This paper presents a case study of the development of a total maximum daily load (TMDL) for nutrients in a unique lake system where water detention times are small and available nutrients are elevated. It describes the TMDL development process driven by litigation-based deadlines by
which field studies were conducted by a local wastewater utility and incorporated into an analytical model in order to revise the TMDL. The utility's efforts resulted in a revised TMDL with a 20,000 lb/yr increase in allowable loading; however, the costs for TMDL implementation for the utility
will likely exceed 40 Million without measurable impact to the lake system if there are not significant load reductions from non-point sources. A history of the utility's efforts through the stakeholder process to revise the TMDL and to voice concerns over the uncertain outcomes of implementing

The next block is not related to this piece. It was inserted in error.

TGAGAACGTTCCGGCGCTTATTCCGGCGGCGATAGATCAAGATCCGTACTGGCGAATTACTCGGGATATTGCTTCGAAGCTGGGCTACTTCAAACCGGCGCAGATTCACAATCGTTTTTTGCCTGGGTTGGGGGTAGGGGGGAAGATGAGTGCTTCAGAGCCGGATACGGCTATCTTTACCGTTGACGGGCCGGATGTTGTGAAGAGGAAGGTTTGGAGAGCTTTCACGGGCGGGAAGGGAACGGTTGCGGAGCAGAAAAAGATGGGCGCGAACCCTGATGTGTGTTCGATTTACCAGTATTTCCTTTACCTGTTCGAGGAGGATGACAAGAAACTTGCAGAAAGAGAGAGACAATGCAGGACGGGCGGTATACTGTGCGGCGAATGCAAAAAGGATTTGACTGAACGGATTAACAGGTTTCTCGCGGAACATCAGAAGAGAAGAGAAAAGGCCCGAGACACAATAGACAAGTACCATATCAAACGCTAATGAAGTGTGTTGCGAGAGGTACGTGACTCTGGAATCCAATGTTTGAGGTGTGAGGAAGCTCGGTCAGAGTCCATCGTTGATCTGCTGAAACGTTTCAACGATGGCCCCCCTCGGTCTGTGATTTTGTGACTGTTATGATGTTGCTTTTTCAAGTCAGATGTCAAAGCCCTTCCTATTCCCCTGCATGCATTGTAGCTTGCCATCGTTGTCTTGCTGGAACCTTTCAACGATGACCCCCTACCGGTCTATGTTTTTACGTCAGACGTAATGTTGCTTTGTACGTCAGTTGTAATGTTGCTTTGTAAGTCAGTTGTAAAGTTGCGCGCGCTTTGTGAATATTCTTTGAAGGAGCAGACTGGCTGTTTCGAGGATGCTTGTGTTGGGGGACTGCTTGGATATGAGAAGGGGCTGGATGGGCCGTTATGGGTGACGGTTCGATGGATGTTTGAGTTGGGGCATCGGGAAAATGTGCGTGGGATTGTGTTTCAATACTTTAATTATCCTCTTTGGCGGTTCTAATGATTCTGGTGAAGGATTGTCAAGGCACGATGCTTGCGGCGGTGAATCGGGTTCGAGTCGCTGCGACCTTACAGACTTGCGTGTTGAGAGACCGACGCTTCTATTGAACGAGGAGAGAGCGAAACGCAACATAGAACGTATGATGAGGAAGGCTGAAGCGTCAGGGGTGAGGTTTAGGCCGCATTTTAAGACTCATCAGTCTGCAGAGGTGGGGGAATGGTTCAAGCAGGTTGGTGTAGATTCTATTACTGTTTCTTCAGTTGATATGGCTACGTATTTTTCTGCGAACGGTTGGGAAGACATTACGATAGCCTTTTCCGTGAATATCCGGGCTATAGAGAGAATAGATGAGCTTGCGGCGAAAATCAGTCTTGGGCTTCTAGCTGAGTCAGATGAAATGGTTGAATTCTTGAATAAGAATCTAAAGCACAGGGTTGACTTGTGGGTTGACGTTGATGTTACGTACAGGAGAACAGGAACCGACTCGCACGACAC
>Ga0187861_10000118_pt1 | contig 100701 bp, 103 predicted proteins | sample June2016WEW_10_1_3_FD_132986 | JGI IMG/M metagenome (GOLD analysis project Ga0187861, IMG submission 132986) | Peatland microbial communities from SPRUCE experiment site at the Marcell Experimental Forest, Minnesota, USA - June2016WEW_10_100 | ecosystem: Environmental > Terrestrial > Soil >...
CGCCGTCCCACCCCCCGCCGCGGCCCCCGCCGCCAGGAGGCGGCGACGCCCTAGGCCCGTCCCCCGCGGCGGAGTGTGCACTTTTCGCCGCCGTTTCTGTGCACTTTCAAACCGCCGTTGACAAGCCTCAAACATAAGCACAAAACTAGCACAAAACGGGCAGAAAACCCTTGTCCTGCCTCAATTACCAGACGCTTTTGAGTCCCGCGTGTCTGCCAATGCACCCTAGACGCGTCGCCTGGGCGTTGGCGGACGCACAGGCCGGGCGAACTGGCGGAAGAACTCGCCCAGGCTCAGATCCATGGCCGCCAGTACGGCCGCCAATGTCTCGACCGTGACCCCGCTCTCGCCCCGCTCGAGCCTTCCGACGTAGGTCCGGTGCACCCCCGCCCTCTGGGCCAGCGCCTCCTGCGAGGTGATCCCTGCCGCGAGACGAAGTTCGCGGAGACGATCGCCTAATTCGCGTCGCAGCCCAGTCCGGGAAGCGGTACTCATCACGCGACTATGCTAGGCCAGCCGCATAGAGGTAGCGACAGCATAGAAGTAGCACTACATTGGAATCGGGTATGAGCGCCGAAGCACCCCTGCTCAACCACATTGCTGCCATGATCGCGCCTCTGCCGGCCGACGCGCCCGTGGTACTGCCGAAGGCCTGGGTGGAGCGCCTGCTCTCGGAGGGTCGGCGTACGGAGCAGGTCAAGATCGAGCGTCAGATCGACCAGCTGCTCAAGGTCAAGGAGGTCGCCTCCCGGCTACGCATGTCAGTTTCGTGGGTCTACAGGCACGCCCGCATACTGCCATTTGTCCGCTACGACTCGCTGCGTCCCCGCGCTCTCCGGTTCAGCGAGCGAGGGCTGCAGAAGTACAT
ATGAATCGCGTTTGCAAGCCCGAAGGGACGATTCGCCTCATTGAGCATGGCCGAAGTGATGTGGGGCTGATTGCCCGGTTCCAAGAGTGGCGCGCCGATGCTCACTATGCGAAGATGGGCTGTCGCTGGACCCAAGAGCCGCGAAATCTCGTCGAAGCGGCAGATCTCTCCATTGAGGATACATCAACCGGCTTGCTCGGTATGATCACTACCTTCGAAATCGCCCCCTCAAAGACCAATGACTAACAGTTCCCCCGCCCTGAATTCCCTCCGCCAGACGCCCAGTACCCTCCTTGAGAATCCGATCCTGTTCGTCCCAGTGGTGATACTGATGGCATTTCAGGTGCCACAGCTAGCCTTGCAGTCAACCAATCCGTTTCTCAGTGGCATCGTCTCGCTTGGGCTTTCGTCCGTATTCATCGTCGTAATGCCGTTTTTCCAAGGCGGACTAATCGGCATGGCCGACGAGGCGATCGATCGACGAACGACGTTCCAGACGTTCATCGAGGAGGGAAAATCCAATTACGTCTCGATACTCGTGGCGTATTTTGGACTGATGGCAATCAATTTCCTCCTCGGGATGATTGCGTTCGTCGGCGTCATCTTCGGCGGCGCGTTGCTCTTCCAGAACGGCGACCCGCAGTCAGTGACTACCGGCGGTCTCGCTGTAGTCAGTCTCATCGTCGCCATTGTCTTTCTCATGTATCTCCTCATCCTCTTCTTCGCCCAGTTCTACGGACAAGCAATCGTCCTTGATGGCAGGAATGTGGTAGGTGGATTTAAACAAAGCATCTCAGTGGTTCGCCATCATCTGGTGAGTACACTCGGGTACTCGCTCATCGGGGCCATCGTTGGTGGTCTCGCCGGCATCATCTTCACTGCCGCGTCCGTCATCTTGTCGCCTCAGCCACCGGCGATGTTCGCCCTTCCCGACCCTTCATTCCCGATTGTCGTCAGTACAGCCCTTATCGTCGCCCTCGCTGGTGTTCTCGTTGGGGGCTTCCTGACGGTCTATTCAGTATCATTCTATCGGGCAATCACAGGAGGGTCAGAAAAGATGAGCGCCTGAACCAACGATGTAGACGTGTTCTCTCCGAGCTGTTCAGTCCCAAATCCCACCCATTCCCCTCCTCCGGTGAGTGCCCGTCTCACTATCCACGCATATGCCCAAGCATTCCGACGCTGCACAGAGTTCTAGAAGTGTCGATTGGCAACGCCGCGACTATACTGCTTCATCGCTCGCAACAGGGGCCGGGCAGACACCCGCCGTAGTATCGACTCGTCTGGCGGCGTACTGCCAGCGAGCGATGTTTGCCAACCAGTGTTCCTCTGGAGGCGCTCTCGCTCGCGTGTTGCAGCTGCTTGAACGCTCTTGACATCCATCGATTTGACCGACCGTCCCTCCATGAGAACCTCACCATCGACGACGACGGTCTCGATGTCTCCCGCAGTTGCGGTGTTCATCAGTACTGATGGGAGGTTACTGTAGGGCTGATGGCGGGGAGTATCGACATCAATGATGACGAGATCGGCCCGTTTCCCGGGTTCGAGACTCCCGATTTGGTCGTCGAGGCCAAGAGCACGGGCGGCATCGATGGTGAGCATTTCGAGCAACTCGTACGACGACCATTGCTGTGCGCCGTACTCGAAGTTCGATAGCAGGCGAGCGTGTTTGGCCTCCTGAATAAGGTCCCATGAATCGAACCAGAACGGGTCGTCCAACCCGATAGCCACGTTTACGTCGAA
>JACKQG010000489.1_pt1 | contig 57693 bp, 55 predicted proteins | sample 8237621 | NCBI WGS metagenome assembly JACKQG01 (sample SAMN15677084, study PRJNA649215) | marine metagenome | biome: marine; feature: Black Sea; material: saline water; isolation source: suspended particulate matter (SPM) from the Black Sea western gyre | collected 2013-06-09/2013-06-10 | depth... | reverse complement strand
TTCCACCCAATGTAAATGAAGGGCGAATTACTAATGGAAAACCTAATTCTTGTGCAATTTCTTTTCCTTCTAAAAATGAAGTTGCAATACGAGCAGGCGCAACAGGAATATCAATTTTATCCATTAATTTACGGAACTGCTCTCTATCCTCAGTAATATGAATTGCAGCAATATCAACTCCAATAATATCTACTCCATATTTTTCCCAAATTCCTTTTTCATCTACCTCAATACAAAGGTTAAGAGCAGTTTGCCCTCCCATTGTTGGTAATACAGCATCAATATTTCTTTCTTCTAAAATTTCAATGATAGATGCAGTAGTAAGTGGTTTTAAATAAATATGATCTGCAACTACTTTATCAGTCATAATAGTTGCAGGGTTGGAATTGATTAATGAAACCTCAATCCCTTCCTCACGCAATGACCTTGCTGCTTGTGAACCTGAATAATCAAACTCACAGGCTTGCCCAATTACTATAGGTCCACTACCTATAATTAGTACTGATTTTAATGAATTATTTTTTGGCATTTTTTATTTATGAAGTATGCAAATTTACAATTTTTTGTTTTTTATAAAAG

a TMDL based on a limited understanding of the complexities of the lake system is presented. The utility's alternatives for meeting the TMDL will remove or divert flow away from the waterbody during critical drought conditions, which will likely have a detrimental impact on the ecology of
the waterbody. Developing and implementing TMDL are meant to restore impaired waterbodies; however, the framework and process under which TMDL are being developed may force stakeholder to take actions that detrimentally alter or ultimately remove the waterbody from existence.
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